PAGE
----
Synopsis by Mark Pittillo
How a Mosquito Operates may not be the first animated film (that honor is most often attributed to J. Stuart Blackton's 1906 Humorous Phases of Funny Faces), but it holds a secure place in film history as one of Winsor McCay's pioneering experiments in cartoon art. Forever trying to prove that animation could be both popular and artistic, McCay incorporated his early films into his vaudeville show, in which he dazzled audiences with his patented speed-drawing before showing (and interacting with) his moving cartoons. The animated portion of McCay's first foray into film, 1913's Little Nemo (based on his seminal newspaper comic Little Nemo in Slumberland and co-directed by Blackton), consisted of 4000 individual drawings, a number that more than doubled for 1914's How a Mosquito Operates. Though the latter film's 5-minute running time consists of a single (and rather disgusting) joke, audiences at the time, for whom movies were still a novelty, were stunned by the smooth movement of McCay's drawings. The film was an enormous success, laying the groundwork for McCay's most famous animated work, Gertie the Dinosaur, as well as what is often considered the first animated feature film, 1918's The Sinking of the Lusitania.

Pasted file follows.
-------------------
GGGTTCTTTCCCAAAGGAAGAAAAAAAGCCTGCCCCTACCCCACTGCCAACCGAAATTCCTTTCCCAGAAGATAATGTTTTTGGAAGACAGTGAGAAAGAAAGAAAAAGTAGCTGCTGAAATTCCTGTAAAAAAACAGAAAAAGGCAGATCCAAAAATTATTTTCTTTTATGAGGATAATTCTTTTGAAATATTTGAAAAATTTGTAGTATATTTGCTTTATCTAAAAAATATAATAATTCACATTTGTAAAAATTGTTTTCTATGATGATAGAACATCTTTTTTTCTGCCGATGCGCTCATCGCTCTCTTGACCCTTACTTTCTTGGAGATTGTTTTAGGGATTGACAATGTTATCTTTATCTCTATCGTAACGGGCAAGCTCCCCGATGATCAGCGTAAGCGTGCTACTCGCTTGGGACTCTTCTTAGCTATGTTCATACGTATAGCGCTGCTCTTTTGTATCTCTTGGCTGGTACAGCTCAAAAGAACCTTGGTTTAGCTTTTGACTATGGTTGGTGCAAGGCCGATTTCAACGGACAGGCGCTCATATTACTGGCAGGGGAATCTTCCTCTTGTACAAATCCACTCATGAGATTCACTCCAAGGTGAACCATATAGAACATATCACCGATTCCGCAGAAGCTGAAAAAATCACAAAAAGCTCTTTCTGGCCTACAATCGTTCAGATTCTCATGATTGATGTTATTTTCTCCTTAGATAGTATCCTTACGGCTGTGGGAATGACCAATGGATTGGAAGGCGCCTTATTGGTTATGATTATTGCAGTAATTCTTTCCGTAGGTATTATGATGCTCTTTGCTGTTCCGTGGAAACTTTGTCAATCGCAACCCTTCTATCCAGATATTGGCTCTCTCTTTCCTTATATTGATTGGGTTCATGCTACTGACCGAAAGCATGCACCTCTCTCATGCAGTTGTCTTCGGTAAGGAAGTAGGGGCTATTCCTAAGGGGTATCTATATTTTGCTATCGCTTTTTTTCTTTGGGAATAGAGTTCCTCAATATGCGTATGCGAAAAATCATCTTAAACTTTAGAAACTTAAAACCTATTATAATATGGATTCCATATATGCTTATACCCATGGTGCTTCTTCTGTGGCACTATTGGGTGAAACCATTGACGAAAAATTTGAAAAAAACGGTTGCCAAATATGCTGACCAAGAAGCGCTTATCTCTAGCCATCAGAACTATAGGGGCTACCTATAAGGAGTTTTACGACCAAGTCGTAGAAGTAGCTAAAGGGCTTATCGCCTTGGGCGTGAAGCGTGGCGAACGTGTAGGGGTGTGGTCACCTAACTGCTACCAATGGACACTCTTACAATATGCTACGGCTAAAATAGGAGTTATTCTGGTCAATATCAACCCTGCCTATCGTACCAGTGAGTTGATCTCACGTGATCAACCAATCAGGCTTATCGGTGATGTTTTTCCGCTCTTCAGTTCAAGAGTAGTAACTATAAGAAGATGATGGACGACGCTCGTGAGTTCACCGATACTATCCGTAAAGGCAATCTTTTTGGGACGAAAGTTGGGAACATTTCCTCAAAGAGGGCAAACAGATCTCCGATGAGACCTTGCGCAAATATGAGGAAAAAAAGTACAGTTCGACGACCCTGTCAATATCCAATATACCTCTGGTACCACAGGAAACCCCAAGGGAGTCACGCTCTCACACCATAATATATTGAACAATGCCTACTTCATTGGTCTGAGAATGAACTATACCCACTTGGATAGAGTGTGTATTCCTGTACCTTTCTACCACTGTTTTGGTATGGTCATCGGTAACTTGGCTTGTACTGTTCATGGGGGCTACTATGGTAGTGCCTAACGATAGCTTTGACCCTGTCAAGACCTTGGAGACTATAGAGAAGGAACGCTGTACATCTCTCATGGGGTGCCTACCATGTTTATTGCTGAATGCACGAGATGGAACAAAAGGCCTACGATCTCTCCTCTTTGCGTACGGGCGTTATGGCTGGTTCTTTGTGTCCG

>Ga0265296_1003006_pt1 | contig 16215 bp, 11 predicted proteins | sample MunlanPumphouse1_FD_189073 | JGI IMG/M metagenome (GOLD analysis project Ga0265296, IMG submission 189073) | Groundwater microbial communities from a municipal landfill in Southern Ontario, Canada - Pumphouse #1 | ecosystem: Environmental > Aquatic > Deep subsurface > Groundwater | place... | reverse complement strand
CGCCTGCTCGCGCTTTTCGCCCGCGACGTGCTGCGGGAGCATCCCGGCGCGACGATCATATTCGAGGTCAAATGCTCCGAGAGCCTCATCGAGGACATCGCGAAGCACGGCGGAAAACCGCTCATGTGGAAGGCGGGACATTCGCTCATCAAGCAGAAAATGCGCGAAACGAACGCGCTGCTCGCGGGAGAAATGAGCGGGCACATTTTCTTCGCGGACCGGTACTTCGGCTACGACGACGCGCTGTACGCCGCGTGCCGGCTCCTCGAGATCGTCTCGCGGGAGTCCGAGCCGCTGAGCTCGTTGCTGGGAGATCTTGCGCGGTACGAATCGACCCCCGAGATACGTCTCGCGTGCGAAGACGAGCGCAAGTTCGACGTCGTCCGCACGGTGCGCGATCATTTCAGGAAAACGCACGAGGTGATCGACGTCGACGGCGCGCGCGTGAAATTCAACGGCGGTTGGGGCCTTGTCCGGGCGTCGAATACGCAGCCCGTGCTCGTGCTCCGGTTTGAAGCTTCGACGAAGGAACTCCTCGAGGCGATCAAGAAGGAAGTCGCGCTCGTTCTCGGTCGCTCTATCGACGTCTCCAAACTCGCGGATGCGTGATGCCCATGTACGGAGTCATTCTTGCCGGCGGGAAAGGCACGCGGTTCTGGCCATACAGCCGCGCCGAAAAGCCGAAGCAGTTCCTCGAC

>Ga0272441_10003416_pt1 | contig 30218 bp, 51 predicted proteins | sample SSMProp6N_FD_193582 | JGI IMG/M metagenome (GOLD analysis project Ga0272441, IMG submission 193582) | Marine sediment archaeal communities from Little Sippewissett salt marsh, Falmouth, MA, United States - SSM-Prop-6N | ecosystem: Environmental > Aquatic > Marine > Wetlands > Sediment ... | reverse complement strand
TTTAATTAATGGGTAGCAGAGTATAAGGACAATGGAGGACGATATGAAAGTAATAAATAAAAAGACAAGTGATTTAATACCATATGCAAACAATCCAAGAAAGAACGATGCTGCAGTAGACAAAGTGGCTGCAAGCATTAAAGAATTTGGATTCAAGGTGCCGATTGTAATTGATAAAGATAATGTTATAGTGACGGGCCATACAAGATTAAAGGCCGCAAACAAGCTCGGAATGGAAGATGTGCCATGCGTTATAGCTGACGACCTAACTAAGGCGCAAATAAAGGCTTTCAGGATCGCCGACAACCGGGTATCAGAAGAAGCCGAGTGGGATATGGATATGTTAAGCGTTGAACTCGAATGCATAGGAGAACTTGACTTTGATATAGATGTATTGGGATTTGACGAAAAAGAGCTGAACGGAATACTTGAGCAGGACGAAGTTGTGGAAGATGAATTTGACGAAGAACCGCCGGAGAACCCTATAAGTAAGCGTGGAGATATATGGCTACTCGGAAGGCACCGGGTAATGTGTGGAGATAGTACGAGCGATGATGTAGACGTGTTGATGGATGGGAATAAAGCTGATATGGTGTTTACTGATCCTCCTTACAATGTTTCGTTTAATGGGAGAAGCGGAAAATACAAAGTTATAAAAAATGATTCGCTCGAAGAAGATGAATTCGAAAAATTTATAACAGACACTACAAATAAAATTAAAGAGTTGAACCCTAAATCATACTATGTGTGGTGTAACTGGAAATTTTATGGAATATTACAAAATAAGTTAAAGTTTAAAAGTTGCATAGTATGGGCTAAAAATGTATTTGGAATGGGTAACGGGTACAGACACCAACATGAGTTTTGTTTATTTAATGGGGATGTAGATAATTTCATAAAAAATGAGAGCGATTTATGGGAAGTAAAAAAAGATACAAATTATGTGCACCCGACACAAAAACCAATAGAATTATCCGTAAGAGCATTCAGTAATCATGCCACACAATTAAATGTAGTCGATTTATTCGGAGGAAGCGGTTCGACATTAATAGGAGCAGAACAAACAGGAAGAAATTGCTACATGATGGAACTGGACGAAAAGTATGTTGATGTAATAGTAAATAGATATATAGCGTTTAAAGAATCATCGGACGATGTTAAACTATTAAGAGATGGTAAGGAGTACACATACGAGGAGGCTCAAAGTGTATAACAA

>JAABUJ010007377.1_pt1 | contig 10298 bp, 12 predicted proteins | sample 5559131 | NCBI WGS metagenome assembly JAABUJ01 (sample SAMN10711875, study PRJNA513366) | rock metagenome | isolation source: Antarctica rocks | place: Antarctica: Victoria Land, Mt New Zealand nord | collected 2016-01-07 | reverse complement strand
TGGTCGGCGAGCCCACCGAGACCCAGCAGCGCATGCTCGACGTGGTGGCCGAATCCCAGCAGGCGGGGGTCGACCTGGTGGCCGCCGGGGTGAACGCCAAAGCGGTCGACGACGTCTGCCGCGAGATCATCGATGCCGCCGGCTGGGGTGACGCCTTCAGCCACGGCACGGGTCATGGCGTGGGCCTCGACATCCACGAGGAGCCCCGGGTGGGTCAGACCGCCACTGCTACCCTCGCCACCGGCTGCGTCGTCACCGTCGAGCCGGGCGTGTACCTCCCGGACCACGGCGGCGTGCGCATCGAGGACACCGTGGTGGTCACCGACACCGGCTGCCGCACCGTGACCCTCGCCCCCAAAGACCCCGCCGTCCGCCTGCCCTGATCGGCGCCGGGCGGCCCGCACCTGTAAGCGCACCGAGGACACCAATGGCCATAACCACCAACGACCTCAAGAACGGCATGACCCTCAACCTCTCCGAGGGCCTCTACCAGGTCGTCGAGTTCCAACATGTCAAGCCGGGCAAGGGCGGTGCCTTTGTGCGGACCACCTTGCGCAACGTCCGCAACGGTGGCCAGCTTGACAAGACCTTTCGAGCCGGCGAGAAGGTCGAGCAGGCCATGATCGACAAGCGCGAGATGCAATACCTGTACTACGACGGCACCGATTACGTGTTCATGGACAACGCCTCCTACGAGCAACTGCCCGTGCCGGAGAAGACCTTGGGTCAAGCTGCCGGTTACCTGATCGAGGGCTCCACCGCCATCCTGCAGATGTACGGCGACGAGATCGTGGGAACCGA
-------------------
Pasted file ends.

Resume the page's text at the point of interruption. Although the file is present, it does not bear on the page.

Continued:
High Artistic Quality, High Historical Importance, High Production Values